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Attained-Age Pricing for Medicare Supplement Insurance Plans

Some Medicare Supplement insurance plans (also known as Medigap) offer an attained-age pricing structure where premiums are based on the beneficiary’s age. This means the plans may be priced lower than other policies when you first enroll, but the premiums increase as you get older.

How attained-age pricing works

Under attained-age pricing, the price you pay for your Medicare Supplement insurance plan is based on your current age, or the age that you “attained” the policy. Unlike plans based on community-rated pricing or issue-age pricing, your premium goes up as you get older.

Although Medicare Supplement insurance plans based on attained-age pricing may be the least expensive initially, they can end up becoming the most expensive of the three pricing models over time. On top of the age-based pricing structure, Medigap premiums may go up due to other factors, such as inflation.

Examples of how attained-age pricing works

Mrs. Johnson is 65 years old. She buys a Medicare Supplement insurance plan and initially pays a $100 monthly premium.

At age 66, her premium will increase to $106. At age 67, her premium will increase to $112. At age 72, her premium will increase to $145.

Mr. Smith is 72 years old. He buys the same Medigap plan as Mrs. Johnson, but pays a $150 monthly premium to start. His premium is higher than Mrs. Johnson’s because it is based on his current age and he bought the policy later. Mr. Smith’s premium will also go up every year.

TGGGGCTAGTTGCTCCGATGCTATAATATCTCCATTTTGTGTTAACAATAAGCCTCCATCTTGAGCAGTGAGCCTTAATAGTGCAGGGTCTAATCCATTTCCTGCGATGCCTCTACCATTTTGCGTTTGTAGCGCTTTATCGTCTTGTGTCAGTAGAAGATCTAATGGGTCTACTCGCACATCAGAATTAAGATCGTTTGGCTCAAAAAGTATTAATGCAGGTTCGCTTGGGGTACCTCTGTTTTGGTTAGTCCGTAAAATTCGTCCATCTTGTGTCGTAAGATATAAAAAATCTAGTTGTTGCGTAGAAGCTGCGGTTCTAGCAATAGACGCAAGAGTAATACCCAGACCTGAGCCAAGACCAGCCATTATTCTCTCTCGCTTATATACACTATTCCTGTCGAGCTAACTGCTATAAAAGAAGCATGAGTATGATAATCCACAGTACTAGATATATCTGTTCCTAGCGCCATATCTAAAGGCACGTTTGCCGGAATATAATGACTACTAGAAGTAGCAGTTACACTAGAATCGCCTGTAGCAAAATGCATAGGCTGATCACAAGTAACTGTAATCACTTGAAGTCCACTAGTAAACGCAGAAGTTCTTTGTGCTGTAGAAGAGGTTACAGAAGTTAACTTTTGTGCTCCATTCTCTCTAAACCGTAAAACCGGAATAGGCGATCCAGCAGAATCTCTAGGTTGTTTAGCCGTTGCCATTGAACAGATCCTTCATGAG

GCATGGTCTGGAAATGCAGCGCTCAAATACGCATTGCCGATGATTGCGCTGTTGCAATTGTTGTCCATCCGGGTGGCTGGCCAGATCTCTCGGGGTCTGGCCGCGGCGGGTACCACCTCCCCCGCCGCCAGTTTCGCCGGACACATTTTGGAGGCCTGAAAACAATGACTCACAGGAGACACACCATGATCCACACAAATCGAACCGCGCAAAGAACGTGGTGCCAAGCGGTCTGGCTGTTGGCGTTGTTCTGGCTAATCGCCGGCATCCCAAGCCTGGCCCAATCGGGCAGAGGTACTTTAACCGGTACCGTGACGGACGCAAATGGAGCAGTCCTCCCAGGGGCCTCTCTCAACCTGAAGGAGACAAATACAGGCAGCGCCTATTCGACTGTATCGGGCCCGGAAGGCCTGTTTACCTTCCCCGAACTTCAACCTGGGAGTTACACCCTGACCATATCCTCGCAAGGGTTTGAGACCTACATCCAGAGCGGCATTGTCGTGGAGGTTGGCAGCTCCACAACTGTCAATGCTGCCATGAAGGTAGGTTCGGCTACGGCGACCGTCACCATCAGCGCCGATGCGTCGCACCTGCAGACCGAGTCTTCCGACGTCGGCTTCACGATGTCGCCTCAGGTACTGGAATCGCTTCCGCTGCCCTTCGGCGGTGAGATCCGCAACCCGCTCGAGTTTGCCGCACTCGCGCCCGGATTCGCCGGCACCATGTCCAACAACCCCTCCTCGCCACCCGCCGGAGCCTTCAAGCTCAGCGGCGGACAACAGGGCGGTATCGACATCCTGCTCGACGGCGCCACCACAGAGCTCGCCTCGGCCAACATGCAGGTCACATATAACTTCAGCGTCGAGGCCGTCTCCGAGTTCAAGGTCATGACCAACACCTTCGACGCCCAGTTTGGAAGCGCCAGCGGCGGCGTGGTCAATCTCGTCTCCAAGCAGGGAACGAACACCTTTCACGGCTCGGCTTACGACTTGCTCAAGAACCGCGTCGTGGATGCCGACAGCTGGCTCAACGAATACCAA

At age 73, his premium increases to $156. At age 74, his premium increases to $172.

Please note – these are not actual examples; they’re meant to illustrate the concept of attained-age pricing.

Other factors that influence Medigap prices

Medicare Supplement insurance plans are sold by private insurance companies, which set their own prices for premiums. Not all Medicare Supplement insurance plans use attained-age pricing, so it’s important to check how your insurance company prices its policies before applying.

Some other things to keep in mind when purchasing a Medicare Supplement policy include:

  • Whether your plan has a high deductible.
  • Whether your insurance company offers any discounts (e.g., for being a non-smoker).
  • Whether the plan is a Medicare SELECT policy, a kind of Medigap plan that is usually less expensive.
  • Whether you have a guaranteed-issue right. If your plan uses medical underwriting, the insurer may charge you more based on your health status.

Would you like to start comparing Medigap plans in your vicinity? It’s as easy as entering your zip code where indicated on this page.

Source: Choosing a Medigap Policy. Baltimore: Centers for Medicare and Medicaid Services, 2015.

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